520: Advanced Computer Architecture (Fall 2008)
|| Tu, Th 12:15 P.M. - 1:30 P.M. BYAC 260
|| Sandeep Gupta
||M, W 3:30 P.M. - 5:00 P.M.
|TA Office Hour
Goal and Topics
Computer architecture. Performance versus cost tradeoffs. Instruction set design. Basic processor
implementation and pipelining. Instruction-level parallelism and its exploitation.
Multiprocessors and thread-level parallelism. Memory hierarchy design.
Storage systems. (more course information
The course topics will be covered through lectures and student paper presentations.
At the beginning of the semester, students will be given a list of papers organized by topics and are
required to do the following:
Each student will choose one paper that he or she is going to present to the class.
The TA will announce the presentation schedule later.
There will be one or two paper presentations in each class.
A presenter is required to submit the presentation slides a day before the presentation.
- Critique: For each paper, there will be 3 designated critics.
A critic is required to submit his or her critique of the presentation as well as the paper.
The latter will be posted on the course web.
- In-class and online discussion:
Students can ask questions during presentation.
Besides, the class will also discuss the paper on a
Students will be evaluated based on their participation in the discussions.
There will be a student designated to summarize the online discussion of each paper.
The summary will be posted on the course web as well.
To sum up, each student will do at least 1 paper presentation, 3 critiques, 1 paper summary,
and online and inclass paper discussion. The performance and participation in each process of
paper study will constitute a major portion of the class grade.
Another major portion of the class grade will be based on the term project.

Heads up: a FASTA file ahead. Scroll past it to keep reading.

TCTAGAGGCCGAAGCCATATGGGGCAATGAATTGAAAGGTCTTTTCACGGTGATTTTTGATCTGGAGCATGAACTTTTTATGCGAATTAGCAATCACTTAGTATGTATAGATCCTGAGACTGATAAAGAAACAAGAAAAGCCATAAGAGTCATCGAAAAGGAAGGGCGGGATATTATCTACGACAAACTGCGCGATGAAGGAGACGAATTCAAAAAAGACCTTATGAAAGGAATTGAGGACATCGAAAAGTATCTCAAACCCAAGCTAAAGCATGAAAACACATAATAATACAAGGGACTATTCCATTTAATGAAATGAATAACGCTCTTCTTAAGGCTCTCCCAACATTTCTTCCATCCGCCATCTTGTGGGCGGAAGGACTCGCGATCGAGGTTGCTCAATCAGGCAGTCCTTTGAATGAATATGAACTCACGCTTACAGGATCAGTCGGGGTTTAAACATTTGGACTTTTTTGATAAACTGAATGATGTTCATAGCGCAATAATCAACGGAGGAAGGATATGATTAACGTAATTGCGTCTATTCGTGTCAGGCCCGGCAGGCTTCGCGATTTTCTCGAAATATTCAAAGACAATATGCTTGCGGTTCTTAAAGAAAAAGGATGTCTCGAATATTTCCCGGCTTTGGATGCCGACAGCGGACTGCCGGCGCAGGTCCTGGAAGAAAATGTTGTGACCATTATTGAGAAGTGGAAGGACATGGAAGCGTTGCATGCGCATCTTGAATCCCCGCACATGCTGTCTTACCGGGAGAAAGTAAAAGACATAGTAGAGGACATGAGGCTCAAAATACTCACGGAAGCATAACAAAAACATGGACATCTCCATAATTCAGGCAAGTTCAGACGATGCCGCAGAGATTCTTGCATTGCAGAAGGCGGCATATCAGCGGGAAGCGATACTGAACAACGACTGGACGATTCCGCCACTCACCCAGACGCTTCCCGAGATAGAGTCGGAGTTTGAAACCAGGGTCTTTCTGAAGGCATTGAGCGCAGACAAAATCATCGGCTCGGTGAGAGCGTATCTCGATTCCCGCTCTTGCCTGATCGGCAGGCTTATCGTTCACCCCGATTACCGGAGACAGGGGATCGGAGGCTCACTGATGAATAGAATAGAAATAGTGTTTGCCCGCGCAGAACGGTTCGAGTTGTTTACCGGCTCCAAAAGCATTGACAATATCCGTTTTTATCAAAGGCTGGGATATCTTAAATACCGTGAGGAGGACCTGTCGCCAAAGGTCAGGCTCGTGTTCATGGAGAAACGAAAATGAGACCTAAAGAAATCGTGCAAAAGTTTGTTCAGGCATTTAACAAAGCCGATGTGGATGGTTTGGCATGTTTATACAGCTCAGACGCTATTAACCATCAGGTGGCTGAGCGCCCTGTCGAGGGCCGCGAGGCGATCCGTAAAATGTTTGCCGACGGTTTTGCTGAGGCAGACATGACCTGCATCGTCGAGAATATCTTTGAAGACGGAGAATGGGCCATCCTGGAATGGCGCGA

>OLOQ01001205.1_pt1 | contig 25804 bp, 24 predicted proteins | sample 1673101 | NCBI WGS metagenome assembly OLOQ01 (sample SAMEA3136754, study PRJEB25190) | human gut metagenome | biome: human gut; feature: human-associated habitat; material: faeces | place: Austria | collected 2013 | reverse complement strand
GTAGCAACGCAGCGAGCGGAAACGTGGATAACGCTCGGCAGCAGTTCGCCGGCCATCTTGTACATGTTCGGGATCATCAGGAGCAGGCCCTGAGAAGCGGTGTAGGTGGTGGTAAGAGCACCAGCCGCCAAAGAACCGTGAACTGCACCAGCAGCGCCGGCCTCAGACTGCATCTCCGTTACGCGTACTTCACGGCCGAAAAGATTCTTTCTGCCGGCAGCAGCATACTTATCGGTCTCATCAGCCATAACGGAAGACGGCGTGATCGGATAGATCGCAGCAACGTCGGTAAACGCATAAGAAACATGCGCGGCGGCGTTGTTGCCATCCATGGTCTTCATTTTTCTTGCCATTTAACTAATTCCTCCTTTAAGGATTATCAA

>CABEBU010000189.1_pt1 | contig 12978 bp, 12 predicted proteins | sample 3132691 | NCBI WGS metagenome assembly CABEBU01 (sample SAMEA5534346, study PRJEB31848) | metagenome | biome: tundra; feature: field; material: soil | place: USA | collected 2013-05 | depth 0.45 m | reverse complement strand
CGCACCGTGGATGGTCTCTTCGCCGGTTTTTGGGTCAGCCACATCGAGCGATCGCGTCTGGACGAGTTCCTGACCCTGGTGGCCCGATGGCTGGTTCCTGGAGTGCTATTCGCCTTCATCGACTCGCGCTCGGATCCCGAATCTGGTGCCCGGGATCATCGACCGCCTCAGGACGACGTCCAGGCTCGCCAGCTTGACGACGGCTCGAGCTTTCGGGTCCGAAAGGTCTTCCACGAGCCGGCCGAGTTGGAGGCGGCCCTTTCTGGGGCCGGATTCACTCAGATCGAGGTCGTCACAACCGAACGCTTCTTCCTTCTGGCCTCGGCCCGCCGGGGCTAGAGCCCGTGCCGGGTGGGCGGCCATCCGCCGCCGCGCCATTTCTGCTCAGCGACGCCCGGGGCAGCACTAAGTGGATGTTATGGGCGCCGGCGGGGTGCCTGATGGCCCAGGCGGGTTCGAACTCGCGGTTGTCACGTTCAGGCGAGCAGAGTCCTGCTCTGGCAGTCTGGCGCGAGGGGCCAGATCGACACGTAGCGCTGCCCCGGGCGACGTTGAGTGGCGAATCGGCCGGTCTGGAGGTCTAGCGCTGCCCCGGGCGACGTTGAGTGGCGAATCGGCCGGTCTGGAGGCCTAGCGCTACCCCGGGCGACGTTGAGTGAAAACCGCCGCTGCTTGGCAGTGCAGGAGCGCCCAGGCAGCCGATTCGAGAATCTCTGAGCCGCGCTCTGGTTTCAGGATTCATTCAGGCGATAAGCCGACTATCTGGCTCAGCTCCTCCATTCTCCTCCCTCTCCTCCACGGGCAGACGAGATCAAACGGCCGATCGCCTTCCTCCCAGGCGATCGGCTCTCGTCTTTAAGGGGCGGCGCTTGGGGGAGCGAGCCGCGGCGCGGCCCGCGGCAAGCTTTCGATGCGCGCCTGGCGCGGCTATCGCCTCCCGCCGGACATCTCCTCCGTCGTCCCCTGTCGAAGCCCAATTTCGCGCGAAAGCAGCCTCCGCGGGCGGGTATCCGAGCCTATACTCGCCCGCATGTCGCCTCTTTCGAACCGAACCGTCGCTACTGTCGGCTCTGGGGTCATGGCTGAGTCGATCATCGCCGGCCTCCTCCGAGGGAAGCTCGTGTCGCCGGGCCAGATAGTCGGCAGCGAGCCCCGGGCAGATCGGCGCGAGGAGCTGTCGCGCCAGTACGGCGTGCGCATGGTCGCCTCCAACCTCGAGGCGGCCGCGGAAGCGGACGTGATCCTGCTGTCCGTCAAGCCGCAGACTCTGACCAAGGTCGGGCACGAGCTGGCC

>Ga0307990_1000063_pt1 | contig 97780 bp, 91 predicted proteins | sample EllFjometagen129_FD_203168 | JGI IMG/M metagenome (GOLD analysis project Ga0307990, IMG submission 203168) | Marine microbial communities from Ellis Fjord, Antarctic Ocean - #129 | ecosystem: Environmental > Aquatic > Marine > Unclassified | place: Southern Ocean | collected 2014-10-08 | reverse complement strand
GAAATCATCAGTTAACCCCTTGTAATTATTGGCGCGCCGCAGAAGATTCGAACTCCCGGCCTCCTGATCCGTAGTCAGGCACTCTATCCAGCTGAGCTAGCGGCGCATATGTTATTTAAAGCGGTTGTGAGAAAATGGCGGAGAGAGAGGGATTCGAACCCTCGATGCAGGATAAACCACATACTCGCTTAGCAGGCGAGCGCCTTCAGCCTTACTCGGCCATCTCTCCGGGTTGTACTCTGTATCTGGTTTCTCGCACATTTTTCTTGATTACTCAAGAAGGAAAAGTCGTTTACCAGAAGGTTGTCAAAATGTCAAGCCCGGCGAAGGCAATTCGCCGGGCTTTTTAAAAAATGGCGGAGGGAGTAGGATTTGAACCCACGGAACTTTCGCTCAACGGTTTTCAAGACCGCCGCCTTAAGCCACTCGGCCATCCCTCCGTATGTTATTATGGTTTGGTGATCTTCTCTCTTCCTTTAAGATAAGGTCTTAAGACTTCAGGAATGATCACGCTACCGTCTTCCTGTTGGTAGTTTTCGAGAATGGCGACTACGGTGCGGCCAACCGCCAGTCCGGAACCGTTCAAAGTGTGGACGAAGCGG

Each student will conduct in-depth research on a computer architecture topic of his/her
choice for the term project.
- Phase I:
In Phase I of the research the student will choose a topic to work on in consultation
with the instructor and submit a written report per the
- Phase II:
In Phase II of the research the student will thoroughly survey the selected topic,
define a research problem related to the chosen topic, propose a solution and submit a
written report per the requirments.
- Phase III:
In Phase III, the student evaluates the solution using mathematical analysis,
simulation, and/or implementation. A student is required to make an oral presentation on
his/her accomplishments for the term project in either one of the last two classes and
submit a written report at the time of final exam. More details on term projects will
be discussed in class.
There will be quizzes, homeworks and a final exam based on the course material covered in the class.
The following grading rubric will be used to evaluate all the submitted material and performance tasks:
A+: Student shows superior understanding of purpose and significance of the problem; is able to identify